As it rolls out across the globe, 5G is likely to improve on 4G in a number of ways. It will send and receive far more data than 4G, and it will be able to support greater numbers of users without getting bogged down. If you’ve ever been to a large gathering or public spaces where your data speeds get exasperatingly slow, you know exactly what we’re talking about.
5G is way more energy than 4G
Depending on the apps you use, it may use less power than 4G, so your battery life should (hopefully) improve. That means you’ll spend less time scrambling to find a phone charger every day. Service providers, on the other hand, will wring their hands over the fact that 5G base stations devour way more energy than 4G, perhaps twice as much or even more! meaning they’ll have to invest plenty to keep the lights on.
And 5G should integrate seamlessly with the “Internet of Things”, the multitude of wireless devices and systems are rapidly expanding thanks to smart-cheap sensors and, of course, nearly ubiquitous wireless networks. That includes everything from autonomous cars, to drones, to smart doors.
Those are just the biggies. There are a lot of other potential improvements that 5G might bring to the wireless table.
In the U.S., 4G is still the reigning king of cellphone communications standards. But providers are now rolling out long-anticipated 5G infrastructure across America and around the world. With 5G, end users like you should see crazy fast data transfer speeds that allow for all sorts of amazing smartphone utilities to leverage.
What Does 5 “G” mean?
5G is the fifth generation (thus, the “G”) of mobile wireless integrations, a way for devices, both mobile and stationary, to send and receive data without being plugged into a wall in your home or at the office. Typically, a new generation is named (sometimes retroactively) when it denotes a significant leap in wireless mobile technologies. 5G might enable driverless cars, delivery drones, and may even replace the WiFi in your home and office.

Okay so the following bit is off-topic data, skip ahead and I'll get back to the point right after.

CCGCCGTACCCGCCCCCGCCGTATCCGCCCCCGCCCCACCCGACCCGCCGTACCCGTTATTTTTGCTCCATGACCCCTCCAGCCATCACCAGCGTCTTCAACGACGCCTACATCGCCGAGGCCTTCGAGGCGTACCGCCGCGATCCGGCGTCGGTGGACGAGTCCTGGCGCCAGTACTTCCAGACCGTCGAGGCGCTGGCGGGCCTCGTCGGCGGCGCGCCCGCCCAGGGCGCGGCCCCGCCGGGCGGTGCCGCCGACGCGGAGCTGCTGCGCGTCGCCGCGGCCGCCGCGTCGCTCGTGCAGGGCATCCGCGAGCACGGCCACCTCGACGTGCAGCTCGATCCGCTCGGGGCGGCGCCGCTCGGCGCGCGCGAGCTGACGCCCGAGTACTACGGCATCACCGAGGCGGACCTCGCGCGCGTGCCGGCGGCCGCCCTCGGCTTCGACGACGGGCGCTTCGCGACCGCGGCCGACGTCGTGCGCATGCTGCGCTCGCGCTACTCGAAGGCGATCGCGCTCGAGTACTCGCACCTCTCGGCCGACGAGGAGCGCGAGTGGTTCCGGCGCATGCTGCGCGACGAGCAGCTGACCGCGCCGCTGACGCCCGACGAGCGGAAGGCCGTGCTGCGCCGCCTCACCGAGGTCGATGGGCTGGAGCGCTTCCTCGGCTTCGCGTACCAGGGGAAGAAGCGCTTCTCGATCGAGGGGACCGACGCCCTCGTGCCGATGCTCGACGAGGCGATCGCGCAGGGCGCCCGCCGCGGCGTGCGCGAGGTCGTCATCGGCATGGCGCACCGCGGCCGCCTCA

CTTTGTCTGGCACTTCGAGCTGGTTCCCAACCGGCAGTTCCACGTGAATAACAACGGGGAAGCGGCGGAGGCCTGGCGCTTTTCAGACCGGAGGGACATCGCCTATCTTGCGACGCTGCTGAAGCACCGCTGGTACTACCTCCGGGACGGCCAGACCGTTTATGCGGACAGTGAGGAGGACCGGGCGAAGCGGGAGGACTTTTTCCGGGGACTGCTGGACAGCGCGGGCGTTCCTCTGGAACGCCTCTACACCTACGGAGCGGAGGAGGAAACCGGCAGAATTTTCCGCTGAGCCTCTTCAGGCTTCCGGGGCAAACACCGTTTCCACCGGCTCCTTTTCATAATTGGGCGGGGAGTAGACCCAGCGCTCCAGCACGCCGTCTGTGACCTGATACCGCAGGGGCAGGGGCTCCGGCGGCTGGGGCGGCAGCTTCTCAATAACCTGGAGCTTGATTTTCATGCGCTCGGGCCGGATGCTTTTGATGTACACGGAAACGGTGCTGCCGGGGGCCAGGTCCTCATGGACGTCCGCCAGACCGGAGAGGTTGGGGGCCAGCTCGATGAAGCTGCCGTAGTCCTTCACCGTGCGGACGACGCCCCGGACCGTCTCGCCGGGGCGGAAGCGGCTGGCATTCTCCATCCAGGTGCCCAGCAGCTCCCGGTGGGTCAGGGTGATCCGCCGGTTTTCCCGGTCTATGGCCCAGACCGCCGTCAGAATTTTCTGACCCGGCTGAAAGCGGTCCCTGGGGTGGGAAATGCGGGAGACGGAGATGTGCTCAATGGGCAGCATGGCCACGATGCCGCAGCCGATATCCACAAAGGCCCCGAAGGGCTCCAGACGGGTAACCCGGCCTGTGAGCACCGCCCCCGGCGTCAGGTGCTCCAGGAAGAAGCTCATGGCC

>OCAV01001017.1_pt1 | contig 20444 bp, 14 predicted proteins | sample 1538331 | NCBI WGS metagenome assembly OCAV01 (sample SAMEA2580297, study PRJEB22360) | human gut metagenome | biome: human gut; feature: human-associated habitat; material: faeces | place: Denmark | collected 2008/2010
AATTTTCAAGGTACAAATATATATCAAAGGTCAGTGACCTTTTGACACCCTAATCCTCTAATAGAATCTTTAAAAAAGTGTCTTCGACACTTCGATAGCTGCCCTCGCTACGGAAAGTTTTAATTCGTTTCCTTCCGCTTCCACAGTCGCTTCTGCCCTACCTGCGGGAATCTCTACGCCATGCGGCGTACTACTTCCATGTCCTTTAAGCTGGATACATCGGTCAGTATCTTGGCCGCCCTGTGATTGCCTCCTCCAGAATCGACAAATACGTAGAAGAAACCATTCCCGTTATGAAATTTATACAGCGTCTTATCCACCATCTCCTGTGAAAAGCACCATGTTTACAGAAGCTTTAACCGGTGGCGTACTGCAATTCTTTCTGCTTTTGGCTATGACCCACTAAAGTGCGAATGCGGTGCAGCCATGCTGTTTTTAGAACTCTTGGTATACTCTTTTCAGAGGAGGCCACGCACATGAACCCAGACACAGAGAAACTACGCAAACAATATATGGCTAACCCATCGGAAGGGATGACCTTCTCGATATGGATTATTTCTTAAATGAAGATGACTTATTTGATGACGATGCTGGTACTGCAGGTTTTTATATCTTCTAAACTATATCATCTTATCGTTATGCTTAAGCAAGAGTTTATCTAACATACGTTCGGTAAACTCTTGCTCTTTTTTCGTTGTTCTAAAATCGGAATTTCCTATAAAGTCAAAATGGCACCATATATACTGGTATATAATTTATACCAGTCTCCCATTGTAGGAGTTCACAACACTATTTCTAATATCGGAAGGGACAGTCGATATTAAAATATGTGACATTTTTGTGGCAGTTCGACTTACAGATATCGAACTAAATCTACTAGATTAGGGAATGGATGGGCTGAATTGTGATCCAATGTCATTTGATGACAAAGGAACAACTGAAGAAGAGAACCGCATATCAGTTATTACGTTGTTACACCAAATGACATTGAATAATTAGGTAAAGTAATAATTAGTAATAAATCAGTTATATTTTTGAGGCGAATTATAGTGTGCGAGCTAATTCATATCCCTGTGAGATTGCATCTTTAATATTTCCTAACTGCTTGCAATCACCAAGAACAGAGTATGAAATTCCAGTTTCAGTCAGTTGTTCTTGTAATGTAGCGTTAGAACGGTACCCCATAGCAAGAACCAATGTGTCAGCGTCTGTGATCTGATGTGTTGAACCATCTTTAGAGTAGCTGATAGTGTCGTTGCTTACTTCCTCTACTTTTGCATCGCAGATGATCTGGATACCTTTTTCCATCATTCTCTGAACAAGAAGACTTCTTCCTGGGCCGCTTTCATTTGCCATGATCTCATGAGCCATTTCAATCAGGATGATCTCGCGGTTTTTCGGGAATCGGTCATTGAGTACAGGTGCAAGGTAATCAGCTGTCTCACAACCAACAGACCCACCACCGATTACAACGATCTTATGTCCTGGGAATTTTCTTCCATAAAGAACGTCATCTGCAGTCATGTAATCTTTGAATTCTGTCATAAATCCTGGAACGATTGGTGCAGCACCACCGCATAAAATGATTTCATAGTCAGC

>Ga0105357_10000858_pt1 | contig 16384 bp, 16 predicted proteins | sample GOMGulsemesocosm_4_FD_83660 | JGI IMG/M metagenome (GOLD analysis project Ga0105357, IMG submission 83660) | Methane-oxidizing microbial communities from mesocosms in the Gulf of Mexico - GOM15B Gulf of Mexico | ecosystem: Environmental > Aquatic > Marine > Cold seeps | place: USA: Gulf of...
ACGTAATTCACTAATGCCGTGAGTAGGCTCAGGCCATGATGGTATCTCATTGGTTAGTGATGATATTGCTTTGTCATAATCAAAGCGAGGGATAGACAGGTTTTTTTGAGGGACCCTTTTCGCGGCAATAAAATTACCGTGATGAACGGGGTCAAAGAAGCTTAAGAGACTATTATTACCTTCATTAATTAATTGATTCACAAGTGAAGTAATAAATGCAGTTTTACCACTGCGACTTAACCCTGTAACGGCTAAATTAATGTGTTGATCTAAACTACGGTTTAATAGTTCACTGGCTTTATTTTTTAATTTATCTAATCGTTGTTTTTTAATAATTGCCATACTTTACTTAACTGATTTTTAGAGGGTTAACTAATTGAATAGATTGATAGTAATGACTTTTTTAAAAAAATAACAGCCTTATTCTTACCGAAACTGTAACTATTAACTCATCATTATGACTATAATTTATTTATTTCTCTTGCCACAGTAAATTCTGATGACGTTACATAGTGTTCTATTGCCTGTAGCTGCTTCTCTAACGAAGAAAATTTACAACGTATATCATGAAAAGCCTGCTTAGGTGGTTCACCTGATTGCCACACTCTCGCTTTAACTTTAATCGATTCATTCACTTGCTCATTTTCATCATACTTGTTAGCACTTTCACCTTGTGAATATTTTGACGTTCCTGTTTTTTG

You can buy a 5G phone right now if you want, but you may want to hold off. Keep in mind that 5G isn’t yet available everywhere – in fact, it’s still pretty rare around the world. As of January 2020, just 30 U.S. cities had substantial 5G coverage. That includes, of course, major metro areas like Los Angeles and New York City, among others. Other countries, like South Korea and China, actually got the jump on 5G and have more draconian infrastructures in place now because of it – there are roughly 90 and 60 cities in those countries, respectively, sporting this high-speed technology.
10,000 Mbps in UTP cables
In these high-tech countries, engineers are building a network that is – in select places, anyway – able to provide download speeds of about 10,000 Mbps (megabits per second).
Various tests show that in cities around the nation, 5G is already hitting speeds that are 10 times faster than 4G. With those kinds of blazing speeds will come even more complex and powerful smartphone apps, among many other leveraging points.
Remember when it took 15 seconds to download a 5MB MP3 file via a 3G connection? With 5G, you may be able to download an entire movie in just moments.
Whether you’re an early adopter or slow to adopt new technologies, there’s no arguing that mobile communications are transforming modern life, and it’s likely that 5G brings even more changes. Keep reading and you’ll find out what 5G is and how it might change your health.